If you’re a federal IT pro of any sort, security is a high priority. In fact, the Defense Information Systems Agency (DISA) has a set of security regulations to provide a baseline standard for Department of Defense (DoD) networks, systems, and applications. DISA enforces hundreds of pages of detailed rules IT pros must follow to properly secure or “harden” the government computer infrastructure and systems.
If you’re responsible for a DoD network, these STIGs (Security Technical Implementation Guides) will help guide your network management, configuration, and monitoring strategies across access control, operating systems, applications, network devices, and even physical security. DISA releases new STIGs at least once every quarter. This aggressive release schedule is designed to catch as many recently patched vulnerabilities as possible and ensure a secure baseline for the component in operation.
Such detailed security guidelines are all good and well, but here’s the challenge: STIGs can present tens of thousands of rules across even the smallest agency environment. How can a federal IT pro get any sleep when so many requirements must be met on a regular basis?
The answer is automation.
First, let’s revisit STIG basics. The DoD developed STIGs, or hardening guidelines, for the most common components comprising agency systems. As of this writing, there are nearly 600 STIGs, each of which may comprise hundreds of security checks specific to the component being hardened. Agencies spend hundreds of millions of dollars annually on compliance costs when hardening those system components. As an example, a single server can cost $10,000 annually just for basic security tasks: STIG compliance, patch compliance, and system documentation.
A second challenge, in addition to the cost of meeting STIG requirements, is the number of requirements needing to be met. Agency systems may be made up of many components, each requiring STIG compliance. Remember, there are nearly 600 different versions of STIGs, some unique to a component, some targeting specific release versions of the component.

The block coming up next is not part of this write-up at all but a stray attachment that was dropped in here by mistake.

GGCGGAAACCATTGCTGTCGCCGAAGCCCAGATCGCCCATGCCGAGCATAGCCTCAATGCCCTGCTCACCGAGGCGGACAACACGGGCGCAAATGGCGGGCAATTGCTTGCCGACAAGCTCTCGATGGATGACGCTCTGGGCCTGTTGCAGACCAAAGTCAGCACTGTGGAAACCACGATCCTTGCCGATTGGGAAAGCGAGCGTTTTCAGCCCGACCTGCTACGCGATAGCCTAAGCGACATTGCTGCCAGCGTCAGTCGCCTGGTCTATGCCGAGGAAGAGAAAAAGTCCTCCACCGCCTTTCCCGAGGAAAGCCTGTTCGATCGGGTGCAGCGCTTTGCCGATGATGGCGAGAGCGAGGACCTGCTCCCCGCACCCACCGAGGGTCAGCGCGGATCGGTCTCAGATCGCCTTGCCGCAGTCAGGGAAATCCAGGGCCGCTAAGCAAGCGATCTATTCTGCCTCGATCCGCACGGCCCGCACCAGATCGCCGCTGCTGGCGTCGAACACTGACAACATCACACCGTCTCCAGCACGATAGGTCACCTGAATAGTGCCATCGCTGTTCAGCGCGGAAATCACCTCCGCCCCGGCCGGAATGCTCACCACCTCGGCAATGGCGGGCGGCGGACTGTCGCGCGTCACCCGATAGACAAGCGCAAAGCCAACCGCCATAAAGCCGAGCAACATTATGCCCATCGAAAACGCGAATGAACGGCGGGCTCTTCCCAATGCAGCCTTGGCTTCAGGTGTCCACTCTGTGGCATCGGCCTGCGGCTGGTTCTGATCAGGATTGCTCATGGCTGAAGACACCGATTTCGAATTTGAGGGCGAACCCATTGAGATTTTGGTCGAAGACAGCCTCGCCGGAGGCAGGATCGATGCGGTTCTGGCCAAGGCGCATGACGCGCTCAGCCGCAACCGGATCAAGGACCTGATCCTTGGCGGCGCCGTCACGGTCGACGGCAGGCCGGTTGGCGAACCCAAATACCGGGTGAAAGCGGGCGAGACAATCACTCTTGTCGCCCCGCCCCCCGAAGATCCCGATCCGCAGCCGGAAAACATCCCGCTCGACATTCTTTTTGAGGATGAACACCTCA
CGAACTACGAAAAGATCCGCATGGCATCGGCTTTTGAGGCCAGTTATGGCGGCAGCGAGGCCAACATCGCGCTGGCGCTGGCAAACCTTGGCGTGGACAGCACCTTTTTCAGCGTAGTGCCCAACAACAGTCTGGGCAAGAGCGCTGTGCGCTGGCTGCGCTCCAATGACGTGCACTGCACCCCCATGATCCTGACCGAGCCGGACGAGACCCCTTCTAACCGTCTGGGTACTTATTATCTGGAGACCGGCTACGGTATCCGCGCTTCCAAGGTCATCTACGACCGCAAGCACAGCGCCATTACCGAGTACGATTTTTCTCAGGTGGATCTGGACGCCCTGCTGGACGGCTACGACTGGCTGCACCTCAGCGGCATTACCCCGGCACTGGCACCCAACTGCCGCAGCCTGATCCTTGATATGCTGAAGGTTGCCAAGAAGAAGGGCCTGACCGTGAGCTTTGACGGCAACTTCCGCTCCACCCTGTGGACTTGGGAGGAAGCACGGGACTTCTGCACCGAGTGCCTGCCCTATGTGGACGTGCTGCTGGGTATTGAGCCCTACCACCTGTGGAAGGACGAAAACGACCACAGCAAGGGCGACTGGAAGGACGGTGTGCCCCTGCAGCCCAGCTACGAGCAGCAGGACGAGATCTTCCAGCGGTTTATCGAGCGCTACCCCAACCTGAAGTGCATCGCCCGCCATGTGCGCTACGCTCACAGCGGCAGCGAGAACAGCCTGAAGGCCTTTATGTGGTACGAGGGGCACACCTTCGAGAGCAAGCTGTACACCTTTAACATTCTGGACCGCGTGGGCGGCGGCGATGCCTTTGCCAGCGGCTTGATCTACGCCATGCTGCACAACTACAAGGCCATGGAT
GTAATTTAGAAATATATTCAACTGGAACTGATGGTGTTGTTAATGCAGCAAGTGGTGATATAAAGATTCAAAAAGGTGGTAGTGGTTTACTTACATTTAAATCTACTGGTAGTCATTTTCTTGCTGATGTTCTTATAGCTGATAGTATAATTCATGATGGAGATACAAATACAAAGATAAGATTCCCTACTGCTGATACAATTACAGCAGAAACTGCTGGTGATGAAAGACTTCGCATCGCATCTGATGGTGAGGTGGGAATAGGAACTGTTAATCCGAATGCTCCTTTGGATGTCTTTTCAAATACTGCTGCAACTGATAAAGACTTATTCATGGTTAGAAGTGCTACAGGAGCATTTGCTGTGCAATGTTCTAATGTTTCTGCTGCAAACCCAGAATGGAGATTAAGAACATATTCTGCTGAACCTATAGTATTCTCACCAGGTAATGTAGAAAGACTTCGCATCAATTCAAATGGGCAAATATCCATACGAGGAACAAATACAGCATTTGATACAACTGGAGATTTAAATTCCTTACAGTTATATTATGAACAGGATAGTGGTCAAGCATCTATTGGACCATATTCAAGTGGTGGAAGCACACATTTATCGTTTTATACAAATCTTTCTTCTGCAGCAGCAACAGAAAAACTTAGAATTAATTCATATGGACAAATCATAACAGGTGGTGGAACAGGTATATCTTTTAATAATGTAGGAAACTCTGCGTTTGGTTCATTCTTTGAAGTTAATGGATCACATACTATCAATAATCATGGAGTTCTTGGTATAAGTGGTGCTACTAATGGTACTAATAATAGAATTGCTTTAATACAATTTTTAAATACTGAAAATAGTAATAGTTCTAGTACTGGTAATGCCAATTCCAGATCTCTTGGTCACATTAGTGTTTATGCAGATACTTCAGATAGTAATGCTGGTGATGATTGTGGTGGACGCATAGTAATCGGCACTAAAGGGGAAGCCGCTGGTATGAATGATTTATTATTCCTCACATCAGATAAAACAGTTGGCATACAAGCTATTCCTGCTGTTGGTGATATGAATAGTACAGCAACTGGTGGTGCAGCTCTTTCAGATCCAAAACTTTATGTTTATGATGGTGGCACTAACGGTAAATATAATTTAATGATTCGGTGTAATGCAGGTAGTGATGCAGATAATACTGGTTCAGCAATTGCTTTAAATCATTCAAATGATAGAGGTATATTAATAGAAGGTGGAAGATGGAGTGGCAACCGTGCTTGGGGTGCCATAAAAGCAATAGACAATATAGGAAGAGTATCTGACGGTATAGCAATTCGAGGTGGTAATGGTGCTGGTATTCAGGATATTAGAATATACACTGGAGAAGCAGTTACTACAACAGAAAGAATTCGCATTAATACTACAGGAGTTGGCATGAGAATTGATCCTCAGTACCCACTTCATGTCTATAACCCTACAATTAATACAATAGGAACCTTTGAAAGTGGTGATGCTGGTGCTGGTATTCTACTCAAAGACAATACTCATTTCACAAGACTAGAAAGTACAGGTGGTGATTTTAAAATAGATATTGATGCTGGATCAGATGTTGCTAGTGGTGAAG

Who has the time to meet all these requirements? Wouldn’t it be great if automation could step in and solve the cost challenge while saving time by building repeatable processes?
That’s precisely what automation does:
- Automated tools for Windows servers let you test STIG compliance on a single instance, test all changes until approved, then push out those changes to other Windows servers via Group Policy Object (GPO) automation. Automated tools for Linux permit a similar outcome: test all changes due to STIG compliance and then push all approved changes as a tested, secure baseline out to other servers
- Automated network monitoring tools digest system logs in real time, creating alerts based on predefined rules, and help meet STIG requirements for Continuous Monitoring (CM) security controls while providing the defense team with actionable response guidance
- Automated device configuration tools can continuously monitor device configurations for setting changes across geographically dispersed networks, enforcing compliance with security policies and making configuration backups useful in system restoration efforts after an outage
- Automation also addresses readability. STIGs are released in XML format—not the most human-readable form for delivering data. Some newer automated STIG compliance tools generate easy-to-read compliance reports useful for both security management and technical support teams
If you’re a federal IT pro within a DoD agency, you have an increasing number of requirements to satisfy. Let automation take some of the heavy lifting when it comes to compliance, so you and your team can focus on more pressing tasks.